How "Phubbing"—AKA Phone Snubbing—Is Ruining Your Relationship

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The first thing that may have come to mind when reading this headline was, "What the heck is phubbing?"

If so, don't consider yourself too out-of-date. The word is a newly minted Gen Y term (my money's on a new entry in Webster's by 2018). Similar to words like "bae," "Hundo P," and "FOMO," phubbing is an abbreviated hybrid of the words "phone" and "snubbing." Basically, it's a catchall term for when you pay attention to your phone instead of the person you're with.

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You know the very scenario I'm talking about: You're sitting at a restaurant with your significant other, you're trying to have a nice meal and meanwhile, your partner has his or her head jammed so close to their screen that you legitimately wonder if their phone is going to become a growth attached to their skull.

In my own relationship, approximately 84 percent of the fights I have with my partner have to do with being neglected for a piece of technology. Either he's on his phone and I get mad, or vice versa. We're all phubbing each other.

As a generation of screen addicts, it's become so common that we don't even notice it anymore. "Our phones are an extension of our social life. Actually, they are our social life. It's how we connect with everyone we know and the rest of the world, instantly," says Lorrae Bradbury, a sex expert, speaker, and founder of the sex positive site, Slutty Girl Problems. "We see our partners all the time, but media is always fresh and changing. It's tempting to tune in to something new, rather than feel monotonous or familiar with our partner."

We're so accustomed to our social media habits that we've forgotten how to be present. IRL is synonymous with boring because there are no filters IRL. We're so into keeping up with our texts and likes, we don't know how to have relationships outside of them.

"IRL is synonymous with boring because there are no filters IRL."

Ira Israel, a counselor and psychotherapist, tells Marie Claire that neglecting personal time to scan your Instagram or Twitter is equivalent to emotional infidelity. That may sound like an exaggeration, but he explains that the split-screen attention span over time can eventually destroy a relationship. "The beeps and buzzes are highly addictive and whittle away at our abilities to concentrate on any one thing, even making love."

Plus, it ruins sex for everyone. If you ever needed a reason to put your phone down, please let it be the fact that it is messing with your ability to get laid.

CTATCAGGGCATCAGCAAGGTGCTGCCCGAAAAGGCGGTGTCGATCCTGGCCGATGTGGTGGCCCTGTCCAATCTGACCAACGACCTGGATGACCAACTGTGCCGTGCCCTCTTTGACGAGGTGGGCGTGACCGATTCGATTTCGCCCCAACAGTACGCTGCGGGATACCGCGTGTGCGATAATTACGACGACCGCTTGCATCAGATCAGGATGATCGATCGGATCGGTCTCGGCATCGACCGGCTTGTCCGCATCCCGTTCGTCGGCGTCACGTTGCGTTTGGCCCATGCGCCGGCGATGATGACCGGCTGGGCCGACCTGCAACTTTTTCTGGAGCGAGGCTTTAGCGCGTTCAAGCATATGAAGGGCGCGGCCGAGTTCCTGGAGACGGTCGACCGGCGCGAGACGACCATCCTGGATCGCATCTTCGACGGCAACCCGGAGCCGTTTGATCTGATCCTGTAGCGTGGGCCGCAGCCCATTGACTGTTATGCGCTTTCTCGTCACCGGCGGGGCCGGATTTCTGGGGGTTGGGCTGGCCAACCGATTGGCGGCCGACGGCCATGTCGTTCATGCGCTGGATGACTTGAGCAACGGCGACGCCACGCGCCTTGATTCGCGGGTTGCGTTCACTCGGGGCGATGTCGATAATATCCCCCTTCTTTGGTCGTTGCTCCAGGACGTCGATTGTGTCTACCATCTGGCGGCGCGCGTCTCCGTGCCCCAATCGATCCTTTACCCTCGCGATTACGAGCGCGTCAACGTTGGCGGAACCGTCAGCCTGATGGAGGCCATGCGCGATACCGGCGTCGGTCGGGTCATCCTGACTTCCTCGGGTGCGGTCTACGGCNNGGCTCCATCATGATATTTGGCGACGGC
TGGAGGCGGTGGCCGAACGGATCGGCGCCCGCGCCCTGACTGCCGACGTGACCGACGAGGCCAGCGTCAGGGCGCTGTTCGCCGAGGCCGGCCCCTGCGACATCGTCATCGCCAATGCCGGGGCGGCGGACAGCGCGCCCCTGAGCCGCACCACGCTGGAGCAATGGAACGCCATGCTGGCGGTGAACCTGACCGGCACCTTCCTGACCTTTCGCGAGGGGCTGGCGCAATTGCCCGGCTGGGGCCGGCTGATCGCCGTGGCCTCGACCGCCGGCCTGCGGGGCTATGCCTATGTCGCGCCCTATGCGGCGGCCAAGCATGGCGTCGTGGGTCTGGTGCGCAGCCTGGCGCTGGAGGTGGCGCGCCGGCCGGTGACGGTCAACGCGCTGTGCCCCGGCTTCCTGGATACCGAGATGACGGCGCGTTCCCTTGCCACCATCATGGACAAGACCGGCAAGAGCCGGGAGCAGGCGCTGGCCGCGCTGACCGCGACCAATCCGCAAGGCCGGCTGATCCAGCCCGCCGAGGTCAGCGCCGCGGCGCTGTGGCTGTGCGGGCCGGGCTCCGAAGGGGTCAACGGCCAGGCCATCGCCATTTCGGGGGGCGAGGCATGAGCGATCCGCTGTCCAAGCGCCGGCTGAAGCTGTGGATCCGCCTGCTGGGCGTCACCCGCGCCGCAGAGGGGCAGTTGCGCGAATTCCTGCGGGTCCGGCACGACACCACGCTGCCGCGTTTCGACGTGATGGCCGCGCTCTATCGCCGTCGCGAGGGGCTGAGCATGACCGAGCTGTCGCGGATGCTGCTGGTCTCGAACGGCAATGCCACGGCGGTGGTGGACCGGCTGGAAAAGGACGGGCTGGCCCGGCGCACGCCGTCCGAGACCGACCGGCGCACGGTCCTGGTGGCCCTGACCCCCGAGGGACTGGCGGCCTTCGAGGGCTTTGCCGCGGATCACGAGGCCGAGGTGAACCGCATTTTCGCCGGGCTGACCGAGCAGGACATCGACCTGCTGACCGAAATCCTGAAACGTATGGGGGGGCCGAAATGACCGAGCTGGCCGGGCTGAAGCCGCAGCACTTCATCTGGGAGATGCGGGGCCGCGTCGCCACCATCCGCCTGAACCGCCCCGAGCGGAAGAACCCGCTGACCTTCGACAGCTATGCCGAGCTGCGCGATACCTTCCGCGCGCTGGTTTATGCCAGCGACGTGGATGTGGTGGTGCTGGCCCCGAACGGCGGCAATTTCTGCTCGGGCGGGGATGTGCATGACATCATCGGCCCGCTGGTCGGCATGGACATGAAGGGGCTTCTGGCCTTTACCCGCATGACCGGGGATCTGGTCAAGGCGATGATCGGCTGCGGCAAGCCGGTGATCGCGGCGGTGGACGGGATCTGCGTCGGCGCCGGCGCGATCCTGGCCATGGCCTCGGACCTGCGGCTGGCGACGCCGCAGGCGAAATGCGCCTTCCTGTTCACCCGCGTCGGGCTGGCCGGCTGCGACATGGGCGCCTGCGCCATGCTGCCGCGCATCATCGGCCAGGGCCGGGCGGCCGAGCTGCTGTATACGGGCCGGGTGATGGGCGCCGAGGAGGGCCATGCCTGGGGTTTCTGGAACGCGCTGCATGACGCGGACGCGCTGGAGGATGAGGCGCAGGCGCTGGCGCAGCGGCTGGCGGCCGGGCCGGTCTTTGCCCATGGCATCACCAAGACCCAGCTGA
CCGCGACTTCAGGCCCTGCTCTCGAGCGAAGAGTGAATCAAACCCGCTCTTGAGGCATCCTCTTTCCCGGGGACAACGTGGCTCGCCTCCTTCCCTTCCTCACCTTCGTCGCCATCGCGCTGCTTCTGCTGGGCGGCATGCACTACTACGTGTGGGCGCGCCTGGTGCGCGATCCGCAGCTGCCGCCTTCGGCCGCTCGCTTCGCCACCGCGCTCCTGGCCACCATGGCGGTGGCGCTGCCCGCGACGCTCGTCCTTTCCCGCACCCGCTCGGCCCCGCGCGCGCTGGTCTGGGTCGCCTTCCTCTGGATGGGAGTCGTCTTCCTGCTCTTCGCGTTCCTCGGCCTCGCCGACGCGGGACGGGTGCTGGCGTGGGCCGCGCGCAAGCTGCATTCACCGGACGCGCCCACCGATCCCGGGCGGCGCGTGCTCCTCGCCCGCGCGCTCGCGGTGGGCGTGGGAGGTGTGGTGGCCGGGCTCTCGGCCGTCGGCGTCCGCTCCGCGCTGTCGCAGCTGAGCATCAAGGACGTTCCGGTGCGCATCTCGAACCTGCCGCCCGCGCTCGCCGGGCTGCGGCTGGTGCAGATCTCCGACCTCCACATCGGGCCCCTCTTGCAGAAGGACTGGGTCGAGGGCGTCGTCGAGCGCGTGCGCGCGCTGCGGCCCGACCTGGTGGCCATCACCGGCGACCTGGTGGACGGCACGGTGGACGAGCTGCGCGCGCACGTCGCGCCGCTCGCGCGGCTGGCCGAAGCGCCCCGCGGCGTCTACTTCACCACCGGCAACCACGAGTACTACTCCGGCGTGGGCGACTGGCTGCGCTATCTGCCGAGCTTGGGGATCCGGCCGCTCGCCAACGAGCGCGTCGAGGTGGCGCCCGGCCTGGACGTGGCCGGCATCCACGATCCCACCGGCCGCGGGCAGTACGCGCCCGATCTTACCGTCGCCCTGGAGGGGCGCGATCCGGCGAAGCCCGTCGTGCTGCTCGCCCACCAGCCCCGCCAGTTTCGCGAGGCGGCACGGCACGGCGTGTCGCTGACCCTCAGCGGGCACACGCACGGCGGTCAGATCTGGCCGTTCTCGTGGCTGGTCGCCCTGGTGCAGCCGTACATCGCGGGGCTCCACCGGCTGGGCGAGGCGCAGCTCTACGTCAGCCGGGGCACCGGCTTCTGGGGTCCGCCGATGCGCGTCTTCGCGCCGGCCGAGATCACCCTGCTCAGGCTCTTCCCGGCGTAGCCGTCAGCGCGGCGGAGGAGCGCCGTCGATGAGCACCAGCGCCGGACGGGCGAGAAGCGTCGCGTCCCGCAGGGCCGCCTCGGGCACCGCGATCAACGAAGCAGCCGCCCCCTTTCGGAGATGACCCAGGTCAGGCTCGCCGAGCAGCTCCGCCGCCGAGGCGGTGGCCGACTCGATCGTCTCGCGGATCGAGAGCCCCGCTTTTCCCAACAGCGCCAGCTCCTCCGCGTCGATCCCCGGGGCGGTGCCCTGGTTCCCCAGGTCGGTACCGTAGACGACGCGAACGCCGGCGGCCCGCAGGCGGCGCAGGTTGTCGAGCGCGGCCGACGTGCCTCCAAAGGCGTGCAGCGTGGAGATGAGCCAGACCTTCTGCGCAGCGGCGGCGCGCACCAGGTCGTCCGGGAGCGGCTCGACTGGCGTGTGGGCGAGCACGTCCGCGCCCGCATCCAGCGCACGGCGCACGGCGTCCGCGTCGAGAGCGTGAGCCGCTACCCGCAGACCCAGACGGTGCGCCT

Just the other day my partner was on his phone and didn't even notice I was trying to give him a handy-J over his khakis. He was so immersed in his Twitter I had to say to him, "Hello. I am trying to fool around with you, sir."

Needless to say, when your eyes are glued to a screen, you're not picking up on another person's social cues. Bradbury says that if you're scrolling first thing in the morning and right before bed, it especially affects your level of "pillow talk," the time before bed when you connect with your partner both emotionally and physically.


All of this begs the question of why we do this to ourselves. Israel says phubbing is directly linked to our lack of self-esteem and insecurity. We check our phones to avoid any unwanted discomfort or interaction with our romantic partner. This, of course, just perpetuates conflict, leaving us in a cycle of mounting discomfort and resentment towards each other.

Then there's the fact that it's second-nature for us to miss our phones since we're constantly exposed to technology. "We use our phones to escape awkward situations and the rest of the world. We forget that our partners are more important, and instinctively reach for our phones," Bradbury says.

Just like going to the gym, eating healthy, and meditating, resisting the urge to scroll through your notifications at any given moment takes conscious effort.

Israel tells us that it's really a matter of priorities. "When you are with another human being and are multi-tasking—answering your phone, checking your texts and emails, etc. you are subconsciously signaling to them that they are not your primary concern," he says.

"If you're meeting with someone who's important to you, take your phone out, look the other person in the eye and say, 'I'm shutting my phone OFF.' Then put the phone somewhere out of eyesight. Hopefully your partner will do the same."

Dropping your phone also makes sense on a personal level—it eliminates distractions, makes you a more thoughtful person, and helps you work towards those millennial self-care goals. Says Bradbury, "Your connection in real life is more important than anything online. Remember that being on your phone makes your partner feel rejected, and be aware of your partner's needs in the moment."

And, hey—it's not like your Twitter is going anywhere.

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